Very often, in the absence of all the facts or flying in the face of common sense or cultural norms, a decision will have to be made in faith. Such was the decision of Moses, and he was commended for that.

But it wasn’t an easy one for this man to make.

He chose to be mistreated along with the people of God rather than to enjoy the fleeting pleasures of sin. (Hebrews 11:25 NIV)

Facing those consequences

Game developer and atheist Ken Levine, who was so wrong about God, was right when he said this:

We all make choices, but in the end our choices make us.

Moses, the guy who had such a good life, needed to become a leader and a deliverer. Think about his decision. He knew going into it that the consequences would not be so great, at least in the short term. He could have kept on enjoying the “pleasures of sin,” but he chose to side with those who were facing persecution and hardship. He was going to learn firsthand why his people needed to be delivered; he needed to feel firsthand what persecution and ill treatment felt like.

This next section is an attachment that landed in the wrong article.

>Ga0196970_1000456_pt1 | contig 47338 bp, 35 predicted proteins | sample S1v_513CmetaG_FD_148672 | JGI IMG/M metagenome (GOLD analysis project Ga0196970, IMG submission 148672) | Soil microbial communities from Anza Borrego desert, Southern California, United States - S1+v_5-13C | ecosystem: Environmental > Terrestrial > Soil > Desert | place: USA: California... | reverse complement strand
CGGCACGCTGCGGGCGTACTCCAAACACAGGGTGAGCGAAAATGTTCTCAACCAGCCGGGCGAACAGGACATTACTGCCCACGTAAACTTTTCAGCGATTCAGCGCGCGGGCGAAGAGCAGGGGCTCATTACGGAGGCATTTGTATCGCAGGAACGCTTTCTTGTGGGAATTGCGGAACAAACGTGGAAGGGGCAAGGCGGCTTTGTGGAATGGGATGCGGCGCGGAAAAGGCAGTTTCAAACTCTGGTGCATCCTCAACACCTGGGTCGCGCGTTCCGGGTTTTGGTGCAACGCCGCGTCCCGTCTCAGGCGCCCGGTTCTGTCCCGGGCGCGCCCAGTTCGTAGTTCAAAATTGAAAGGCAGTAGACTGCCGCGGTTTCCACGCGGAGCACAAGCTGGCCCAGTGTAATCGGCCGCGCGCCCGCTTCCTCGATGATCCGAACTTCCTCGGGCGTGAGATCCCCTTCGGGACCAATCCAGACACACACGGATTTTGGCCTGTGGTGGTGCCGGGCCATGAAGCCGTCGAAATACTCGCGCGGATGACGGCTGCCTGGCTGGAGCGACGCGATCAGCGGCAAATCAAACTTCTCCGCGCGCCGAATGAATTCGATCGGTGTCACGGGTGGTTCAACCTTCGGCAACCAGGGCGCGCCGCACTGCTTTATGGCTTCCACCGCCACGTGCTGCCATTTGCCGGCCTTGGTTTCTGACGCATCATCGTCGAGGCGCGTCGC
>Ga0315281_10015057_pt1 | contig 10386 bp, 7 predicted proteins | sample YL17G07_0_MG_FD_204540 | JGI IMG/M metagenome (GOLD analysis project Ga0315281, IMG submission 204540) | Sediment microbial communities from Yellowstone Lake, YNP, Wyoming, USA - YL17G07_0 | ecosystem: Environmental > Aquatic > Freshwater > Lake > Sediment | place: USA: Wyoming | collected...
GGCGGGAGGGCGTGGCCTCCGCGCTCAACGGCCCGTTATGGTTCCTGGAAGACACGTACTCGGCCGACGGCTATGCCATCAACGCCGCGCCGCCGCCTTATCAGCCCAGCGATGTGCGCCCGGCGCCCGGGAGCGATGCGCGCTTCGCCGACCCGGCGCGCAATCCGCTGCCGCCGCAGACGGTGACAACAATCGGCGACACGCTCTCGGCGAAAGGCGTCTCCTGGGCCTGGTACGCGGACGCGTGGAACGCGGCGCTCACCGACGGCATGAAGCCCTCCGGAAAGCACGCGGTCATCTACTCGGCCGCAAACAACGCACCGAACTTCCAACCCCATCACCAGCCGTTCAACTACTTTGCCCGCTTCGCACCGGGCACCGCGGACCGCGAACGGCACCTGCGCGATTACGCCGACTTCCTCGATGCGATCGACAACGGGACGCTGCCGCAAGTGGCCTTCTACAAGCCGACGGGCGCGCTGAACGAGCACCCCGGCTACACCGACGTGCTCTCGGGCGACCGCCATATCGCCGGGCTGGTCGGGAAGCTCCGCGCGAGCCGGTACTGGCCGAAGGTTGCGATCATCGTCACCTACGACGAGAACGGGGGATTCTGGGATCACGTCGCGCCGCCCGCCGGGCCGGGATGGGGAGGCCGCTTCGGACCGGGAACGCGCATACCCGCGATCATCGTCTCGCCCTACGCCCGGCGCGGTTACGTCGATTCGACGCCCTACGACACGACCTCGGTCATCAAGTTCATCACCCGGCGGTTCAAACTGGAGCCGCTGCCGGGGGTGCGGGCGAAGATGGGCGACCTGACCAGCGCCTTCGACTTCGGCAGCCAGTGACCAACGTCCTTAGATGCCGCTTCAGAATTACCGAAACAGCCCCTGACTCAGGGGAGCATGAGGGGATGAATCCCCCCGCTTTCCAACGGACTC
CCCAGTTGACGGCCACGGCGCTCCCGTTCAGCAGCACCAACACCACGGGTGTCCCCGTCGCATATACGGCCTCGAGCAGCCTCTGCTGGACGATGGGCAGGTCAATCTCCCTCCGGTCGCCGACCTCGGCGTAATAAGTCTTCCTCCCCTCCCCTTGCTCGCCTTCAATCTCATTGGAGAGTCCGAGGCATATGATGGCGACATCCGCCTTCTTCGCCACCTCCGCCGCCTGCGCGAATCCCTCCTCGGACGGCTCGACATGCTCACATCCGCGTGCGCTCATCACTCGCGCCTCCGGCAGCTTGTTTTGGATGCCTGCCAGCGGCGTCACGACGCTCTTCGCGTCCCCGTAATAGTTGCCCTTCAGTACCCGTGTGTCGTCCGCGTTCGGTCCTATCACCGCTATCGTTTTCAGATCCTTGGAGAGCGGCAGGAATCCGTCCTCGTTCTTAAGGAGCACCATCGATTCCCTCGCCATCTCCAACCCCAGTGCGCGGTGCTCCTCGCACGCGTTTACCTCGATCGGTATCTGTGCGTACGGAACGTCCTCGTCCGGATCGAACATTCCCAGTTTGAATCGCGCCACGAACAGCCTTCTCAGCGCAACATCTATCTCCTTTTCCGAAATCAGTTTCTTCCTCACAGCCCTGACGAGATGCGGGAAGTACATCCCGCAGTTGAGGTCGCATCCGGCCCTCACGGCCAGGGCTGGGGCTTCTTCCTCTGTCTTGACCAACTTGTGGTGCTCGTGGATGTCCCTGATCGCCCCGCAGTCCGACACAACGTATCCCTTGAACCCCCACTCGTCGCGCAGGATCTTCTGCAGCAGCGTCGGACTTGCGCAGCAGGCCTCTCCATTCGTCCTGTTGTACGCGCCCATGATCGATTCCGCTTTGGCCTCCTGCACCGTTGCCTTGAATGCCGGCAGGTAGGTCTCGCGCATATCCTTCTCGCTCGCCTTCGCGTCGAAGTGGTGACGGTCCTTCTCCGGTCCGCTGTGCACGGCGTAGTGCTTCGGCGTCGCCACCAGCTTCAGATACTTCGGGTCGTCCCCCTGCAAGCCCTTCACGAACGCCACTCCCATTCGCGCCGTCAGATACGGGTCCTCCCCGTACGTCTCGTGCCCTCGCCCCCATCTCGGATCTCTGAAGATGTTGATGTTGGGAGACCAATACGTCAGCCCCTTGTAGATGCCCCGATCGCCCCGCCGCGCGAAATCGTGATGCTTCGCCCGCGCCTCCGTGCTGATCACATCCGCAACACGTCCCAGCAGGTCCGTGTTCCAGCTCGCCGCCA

This man, Moses, was not a reformer or a revolutionary, but a man of pure faith who deliberately sided with God’s people, even though that decision appeared to make no sense, to Egyptian and Hebrew alike.

That phrase, “the pleasures of sin” deserves a second look. It in no way suggests that Moses was some kind of rakish, spoiled party boy. Rather it’s a phrase that carries a much deeper thought. Once Moses was made aware of God’s call on his life, to not respond to that call would have been sinful. To simply ignore the decision God wanted him to make and return to Egypt would have been a sin. He may, in fact, have been a decent and moral man living in the Egyptian court. But if he was there out of God’s will, that would have been sinful.

That’s why making the right decision is so important. Even those so-called “small decisions” should be made, not in the light of the present, but in the light of eternity. Esau is the classic example of the way most of us make decisions. Here was a guy who was hungry who made a choice to satisfy a genuine temporal need he had, but at the expense of taking into consideration how that decision would affect his future.